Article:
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Sha’Carri Richardson and the Long Road to Marijuana Reform in Sports

Last Updated: October 5, 2021
“The negative stigma surrounding cannabis is rooted in outdated, racist thinking,” ex-NBA player and marijuana entrepreneur Al Harrington tells Boardroom.

The Tokyo Olympics arrive this week, bringing with them no shortage of narratives regarding the role of sports in modern society. From reckoning with the continuing difficulties of the coronavirus pandemic to the global march for social justice, the Summer Games bring the world together at a uniquely critical, challenging time.

And against this backdrop, there’s also an ever-present conversation at the intersection of performance, policy, and accountability that’s long past needing to be settled.

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Earlier this month, American sprinter Sha’Carri Richardson was barred from competing in the Tokyo Games after testing positive for cannabis. This came on the heels of an amazing Olympic Trials performance in which Richardson qualified for the women’s 100-yard dash in dominating fashion. She collapsed in tears into her grandmother’s arms afterward.

Her emotions were realer than real — Richardson’s mother had passed away just days before the qualifying races.

In the fallout from the news, superstar athletes like Dwyane Wade, Natasha Cloud, and Patrick Mahomes voiced support for Richardson, and a MoveOn.org petition entitled “Let Sha’Carri Run!” has collected nearly 600,000 signatures as of this writing. Her suspension and effective ban only added even more accelerant to the flames of a debate that refuses to go away: the question of what cannabis’ ultimate role in sports ought to be.

Notably, Richardson’s positive marijuana test was a product of using the substance in Oregon, where the practice is legalized. But as of now, it’s not permitted in any form by the US Anti-Doping Agency (USADA), which oversees all drug testing for Team USA.

Weed and its related products and preparations are not “performance-enhancing drugs,” full stop. They do not artificially enhance athletic performance or grant physical advantages over competitors.

And as the country loosens its stance on cannabinoids at long last — 36 states permit medical use and 18 allow recreational use — USADA’s official list of banned substances looks not just obsolete, but inane.

And to help zero in on the state of marijuana and hemp in sports, Boardroom caught up with Al Harrington, a former NBA veteran and cannabis industry entrepreneur. Harrington is the founder of Viola, a company that creates products for recreational and therapeutic use, and is one of the leading advocates for cannabinoid-based wellness.

In light of Richardson’s plight and the return of the Olympics, he provided valuable insight on what’s in store in the months and years to come. “Her ban really highlights the need for the USADA and Olympics as a whole to revisit the rules and regulations and determine what needs to be updated to reflect modern-day society,” he told Boardroom. “When you think of the impact the other drugs have on your body in comparison to cannabis, there’s no question that it shouldn’t be included on [USADA’s] list.”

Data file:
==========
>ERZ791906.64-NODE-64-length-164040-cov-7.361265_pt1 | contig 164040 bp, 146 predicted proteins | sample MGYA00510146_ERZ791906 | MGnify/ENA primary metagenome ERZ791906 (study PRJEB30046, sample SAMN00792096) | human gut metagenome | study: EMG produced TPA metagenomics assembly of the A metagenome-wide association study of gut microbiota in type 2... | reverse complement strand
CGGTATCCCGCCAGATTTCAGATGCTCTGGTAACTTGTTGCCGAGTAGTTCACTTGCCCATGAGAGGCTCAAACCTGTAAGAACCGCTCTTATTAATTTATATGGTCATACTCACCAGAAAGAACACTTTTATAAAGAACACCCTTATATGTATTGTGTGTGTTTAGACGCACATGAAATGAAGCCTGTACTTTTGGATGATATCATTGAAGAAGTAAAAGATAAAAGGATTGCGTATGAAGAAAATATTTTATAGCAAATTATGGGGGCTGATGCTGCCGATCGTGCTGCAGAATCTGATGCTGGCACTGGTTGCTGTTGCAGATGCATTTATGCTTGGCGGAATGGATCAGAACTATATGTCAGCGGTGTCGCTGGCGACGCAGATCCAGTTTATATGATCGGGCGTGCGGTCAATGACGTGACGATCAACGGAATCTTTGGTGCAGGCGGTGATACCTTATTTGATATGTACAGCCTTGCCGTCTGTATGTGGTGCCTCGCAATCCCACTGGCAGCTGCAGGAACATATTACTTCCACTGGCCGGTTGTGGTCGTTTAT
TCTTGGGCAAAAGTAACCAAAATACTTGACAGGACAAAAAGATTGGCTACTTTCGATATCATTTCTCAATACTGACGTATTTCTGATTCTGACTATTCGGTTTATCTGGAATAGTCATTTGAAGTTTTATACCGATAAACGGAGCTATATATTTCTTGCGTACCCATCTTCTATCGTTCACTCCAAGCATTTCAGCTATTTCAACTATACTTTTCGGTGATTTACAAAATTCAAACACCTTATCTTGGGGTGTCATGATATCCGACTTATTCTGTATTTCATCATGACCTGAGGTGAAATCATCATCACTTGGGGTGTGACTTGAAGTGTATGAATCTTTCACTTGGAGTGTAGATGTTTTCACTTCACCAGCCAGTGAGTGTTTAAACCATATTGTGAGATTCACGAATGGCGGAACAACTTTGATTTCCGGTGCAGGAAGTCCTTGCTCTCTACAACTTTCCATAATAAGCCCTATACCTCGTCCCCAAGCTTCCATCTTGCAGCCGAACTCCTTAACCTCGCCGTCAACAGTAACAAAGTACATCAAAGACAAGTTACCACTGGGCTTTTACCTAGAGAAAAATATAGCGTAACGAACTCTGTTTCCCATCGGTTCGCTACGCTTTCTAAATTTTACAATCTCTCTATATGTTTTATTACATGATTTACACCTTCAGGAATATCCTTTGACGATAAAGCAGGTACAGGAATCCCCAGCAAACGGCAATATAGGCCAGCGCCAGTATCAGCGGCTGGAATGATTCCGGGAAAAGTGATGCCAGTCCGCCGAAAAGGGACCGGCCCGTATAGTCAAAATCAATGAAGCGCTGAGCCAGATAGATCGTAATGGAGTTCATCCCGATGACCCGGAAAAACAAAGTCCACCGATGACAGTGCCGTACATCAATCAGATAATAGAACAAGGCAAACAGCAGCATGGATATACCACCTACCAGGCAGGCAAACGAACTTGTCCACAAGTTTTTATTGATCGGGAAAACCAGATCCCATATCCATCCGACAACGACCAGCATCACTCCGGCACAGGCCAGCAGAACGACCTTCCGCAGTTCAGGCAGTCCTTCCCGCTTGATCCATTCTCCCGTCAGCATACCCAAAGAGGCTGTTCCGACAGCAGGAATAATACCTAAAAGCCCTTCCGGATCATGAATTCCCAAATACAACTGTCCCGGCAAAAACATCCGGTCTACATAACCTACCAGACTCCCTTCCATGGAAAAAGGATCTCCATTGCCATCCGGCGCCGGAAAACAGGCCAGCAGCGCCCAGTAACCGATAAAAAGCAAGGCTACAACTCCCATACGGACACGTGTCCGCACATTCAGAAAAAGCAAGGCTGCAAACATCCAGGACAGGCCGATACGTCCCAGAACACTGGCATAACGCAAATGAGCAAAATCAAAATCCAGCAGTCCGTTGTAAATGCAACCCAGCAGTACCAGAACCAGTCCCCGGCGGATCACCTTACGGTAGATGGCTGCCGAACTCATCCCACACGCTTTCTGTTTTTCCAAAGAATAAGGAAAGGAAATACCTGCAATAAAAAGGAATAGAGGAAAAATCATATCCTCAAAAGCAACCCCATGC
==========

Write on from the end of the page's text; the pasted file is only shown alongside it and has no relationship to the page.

“Professional athletes put their bodies through so much to compete at that level, and we should be able to medicate ourselves safely. Everybody is different, [but] I personally use cannabis for pain relief, relaxation, and sleep,” he said. “Towards the end of my career after all my surgeries and previous injuries, had I been able to use cannabis, I fully believe that I could’ve played another three to four years. The research is just getting started on how the medicinal qualities of cannabis can benefit athletes and people in general. It’s important that we get rid of the stigma around cannabis use so we can get more research.”

But breaking through that stigma — one that disproportionately harms historically oppressed communities — requires fundamental, systemic change. Cannabis is generally classified alongside other, more harmful drugs like heroin, MDMA, and cocaine both by sports regulators and national governments. According to USADA, this is due to cannabinoids being “abused by society outside of the context of sports.”

Harrington insists that such a designation is dangerously outdated.

“The negative stigma surrounding cannabis is rooted in outdated and racist thinking that serves no purpose for the general public, and I would hope we’ve moved past as a society,” he said.

Progress has definitely been made towards full legalization and decriminalization of cannabis. Alongside the tremendous research now going into the benefits of use, tangible forward momentum has been created. But there is a long way to go and hopefully governing bodies in the United States recognize the true gain of cannabis use helps athletes in ways that do not harm themselves or others.

In the big picture, Harrington has hope. But despite all the progress made both legally and culturally with regards to cannabis, it’s hard to look at the Sha’Carri Richardson fiasco and not see a debacle that USADA, the International Olympic Committee, and USA Track and Field could have taken measures to avoid.

“We’re moving in the right direction, but there’s still progress to be made and a lot of that can be done with proper education and a willingness to have open and honest conversations,” Harrington said.